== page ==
Yeah, I totally agree with you, it does depend on the place you live in. If you live in Ukraine, then it makes sense, and also it depends on your plans, I guess. So, here I am totally with you. We also thought about it, because for my husband, yeah, it’s fun to learn the Ukrainian language, but what would he do with it afterwards? Just speak to my relatives? This is nice enough, but, you know, we can survive without it.

LIZ

Yeah, you can translate.

LIUBA

Yeah, I can always translate, so I think it’s not a problem, actually, and it just doesn’t make any sense to look for the problem where there is no problem.

LIZ

So, when your parents or relatives who don’t speak Polish or English, when they communicate with your husband, how do you manage that? Like, are you the only one who can translate, or do they use a dictionary, I mean, Google Translate or something else you like?

LIUBA

Yeah, it depends on where they communicate. When we talk in real life, of course, I translate everything. And it was quite funny at the very beginning when I didn’t speak Polish because now I can translate directly from Polish to Ukrainian, or into English if it’s necessary.

But going back to the very beginning of our relationship, when our friends got to meet each other, it was quite a mess. Because we were sitting at the same table, and, for example, my husband’s father would tell a joke, and then they laughed, and then my husband had to tell me the joke in English, and then I laughed because it was funny, and then I had to translate it to my parents, and then they laughed! (laugh)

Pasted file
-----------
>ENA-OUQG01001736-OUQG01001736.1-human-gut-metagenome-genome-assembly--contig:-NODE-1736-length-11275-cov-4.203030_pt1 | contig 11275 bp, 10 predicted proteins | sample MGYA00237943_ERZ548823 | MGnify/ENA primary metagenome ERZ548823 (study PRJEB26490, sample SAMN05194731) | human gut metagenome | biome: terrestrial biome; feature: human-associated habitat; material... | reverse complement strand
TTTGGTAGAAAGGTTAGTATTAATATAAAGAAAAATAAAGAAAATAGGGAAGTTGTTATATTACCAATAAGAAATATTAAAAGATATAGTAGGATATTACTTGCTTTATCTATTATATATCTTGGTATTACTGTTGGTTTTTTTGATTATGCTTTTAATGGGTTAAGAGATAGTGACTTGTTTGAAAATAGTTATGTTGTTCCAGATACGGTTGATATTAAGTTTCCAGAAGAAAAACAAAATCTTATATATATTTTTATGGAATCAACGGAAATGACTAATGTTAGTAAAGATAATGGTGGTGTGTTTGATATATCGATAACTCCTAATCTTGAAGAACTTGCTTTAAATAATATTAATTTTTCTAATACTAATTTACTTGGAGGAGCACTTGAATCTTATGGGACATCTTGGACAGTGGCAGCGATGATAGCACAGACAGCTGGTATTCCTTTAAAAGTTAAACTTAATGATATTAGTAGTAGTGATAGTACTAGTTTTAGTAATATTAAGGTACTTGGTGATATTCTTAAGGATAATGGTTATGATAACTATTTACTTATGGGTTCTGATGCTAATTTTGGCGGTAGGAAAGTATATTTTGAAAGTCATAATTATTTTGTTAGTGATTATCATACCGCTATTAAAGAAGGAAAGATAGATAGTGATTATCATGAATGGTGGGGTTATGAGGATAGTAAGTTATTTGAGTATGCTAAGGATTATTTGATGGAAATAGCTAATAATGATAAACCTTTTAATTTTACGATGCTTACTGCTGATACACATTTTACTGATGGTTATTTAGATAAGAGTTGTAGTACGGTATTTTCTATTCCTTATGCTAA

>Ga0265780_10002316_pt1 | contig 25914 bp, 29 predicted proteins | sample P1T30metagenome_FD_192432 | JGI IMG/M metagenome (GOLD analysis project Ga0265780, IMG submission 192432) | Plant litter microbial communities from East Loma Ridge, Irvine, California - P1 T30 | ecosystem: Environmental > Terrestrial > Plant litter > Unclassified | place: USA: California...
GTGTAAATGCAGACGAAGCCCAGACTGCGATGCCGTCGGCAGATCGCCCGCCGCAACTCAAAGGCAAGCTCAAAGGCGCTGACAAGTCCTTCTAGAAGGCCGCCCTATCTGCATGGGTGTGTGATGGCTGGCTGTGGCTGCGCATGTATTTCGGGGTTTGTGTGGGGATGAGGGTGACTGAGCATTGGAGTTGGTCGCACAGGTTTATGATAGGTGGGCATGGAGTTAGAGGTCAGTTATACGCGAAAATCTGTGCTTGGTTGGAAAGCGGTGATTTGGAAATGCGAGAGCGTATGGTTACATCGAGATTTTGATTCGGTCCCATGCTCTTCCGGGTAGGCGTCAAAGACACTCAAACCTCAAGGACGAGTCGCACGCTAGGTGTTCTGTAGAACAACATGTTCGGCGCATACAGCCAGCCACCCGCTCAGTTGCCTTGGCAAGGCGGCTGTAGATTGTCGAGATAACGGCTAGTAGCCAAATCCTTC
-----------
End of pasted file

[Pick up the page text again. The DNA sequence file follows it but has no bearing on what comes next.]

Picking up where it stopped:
We were sitting at this restaurant, and there was like this game of broken radio: each sentence had to be translated into three languages — one way and then the other. It was quite weird, so I’m really happy that I can translate directly now.

LIZ

Yeah, in my family the only one who speaks English is my sister and her boyfriend, so I guess it will be a little easier than in your situation because at least there is one, or even two more people who can help me with the translation when my boyfriend comes with me to Ukraine.

With my friends, it will be easier, I suppose, because of my friends… I think all of them – or almost all of them – speak English. If not perfectly, at least they can express themselves, the basic things. So there’s already some communication, and I think it will simplify his life a little because at least there are going to be people who would understand him and he can be friends with.

So, when you go to a new country and you don’t speak the language of the country, and your wife is the only person who can help you and who can translate for you, it’s going to be very difficult. But if you have people around who also speak English, like my friends, I hope that it will make his life easier in many situations. Of course, it will not help him in the supermarket or in the mall, but at least he will not be sitting in silence while we’re all having fun.

LIUBA

Yeah, I totally agree with you on this, because we have some experience with my husband: we lived in Kyiv for some time, and I had this fear that I would be the only person around who can communicate with him. But it turned out to be okay because most of the young people speak English.

ALLY

Okay. And before you moved to Krakow, had you been living apart from each other?

LIUBA